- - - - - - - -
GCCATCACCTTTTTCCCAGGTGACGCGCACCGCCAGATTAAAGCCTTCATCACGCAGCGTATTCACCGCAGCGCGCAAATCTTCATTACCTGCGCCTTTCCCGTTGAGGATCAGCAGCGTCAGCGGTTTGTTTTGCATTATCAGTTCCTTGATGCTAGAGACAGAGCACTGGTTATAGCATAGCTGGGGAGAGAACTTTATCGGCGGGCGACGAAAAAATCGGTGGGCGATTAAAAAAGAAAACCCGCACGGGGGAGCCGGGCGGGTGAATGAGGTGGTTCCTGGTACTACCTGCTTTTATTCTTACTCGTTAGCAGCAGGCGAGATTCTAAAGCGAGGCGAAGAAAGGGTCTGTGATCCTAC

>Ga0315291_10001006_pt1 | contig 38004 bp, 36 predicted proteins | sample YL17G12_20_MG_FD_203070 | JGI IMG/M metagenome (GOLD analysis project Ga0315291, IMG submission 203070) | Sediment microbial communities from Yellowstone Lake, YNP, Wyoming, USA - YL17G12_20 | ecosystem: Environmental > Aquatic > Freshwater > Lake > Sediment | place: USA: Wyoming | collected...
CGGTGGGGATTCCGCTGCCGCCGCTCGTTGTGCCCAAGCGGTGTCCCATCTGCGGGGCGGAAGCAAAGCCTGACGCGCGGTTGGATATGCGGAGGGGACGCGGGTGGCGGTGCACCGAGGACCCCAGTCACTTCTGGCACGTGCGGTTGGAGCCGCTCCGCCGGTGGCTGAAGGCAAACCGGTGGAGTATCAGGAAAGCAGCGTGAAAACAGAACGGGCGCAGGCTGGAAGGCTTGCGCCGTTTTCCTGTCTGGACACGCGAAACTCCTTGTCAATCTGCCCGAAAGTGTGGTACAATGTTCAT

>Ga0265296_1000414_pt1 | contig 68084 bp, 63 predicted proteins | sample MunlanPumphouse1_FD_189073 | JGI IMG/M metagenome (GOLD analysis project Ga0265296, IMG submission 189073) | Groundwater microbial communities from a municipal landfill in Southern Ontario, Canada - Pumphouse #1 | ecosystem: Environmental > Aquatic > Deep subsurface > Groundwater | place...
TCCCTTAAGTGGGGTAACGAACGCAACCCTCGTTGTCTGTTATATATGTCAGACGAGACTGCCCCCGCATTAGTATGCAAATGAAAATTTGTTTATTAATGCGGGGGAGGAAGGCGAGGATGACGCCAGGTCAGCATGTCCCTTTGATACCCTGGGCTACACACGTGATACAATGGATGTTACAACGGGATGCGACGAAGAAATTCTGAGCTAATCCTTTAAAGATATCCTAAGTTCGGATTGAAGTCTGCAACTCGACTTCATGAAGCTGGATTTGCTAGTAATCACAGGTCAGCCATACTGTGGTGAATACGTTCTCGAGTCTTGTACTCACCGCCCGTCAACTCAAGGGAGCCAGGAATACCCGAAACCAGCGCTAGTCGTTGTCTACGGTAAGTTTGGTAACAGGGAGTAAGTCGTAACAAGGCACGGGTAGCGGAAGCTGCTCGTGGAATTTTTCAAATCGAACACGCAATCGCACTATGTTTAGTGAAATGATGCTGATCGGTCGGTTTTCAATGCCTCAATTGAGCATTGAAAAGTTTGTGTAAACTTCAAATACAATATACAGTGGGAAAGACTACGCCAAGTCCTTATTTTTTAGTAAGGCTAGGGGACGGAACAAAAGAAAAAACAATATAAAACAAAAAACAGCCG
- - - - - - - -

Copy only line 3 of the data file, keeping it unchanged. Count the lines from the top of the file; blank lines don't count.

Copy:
CGGTGGGGATTCCGCTGCCGCCGCTCGTTGTGCCCAAGCGGTGTCCCATCTGCGGGGCGGAAGCAAAGCCTGACGCGCGGTTGGATATGCGGAGGGGACGCGGGTGGCGGTGCACCGAGGACCCCAGTCACTTCTGGCACGTGCGGTTGGAGCCGCTCCGCCGGTGGCTGAAGGCAAACCGGTGGAGTATCAGGAAAGCAGCGTGAAAACAGAACGGGCGCAGGCTGGAAGGCTTGCGCCGTTTTCCTGTCTGGACACGCGAAACTCCTTGTCAATCTGCCCGAAAGTGTGGTACAATGTTCAT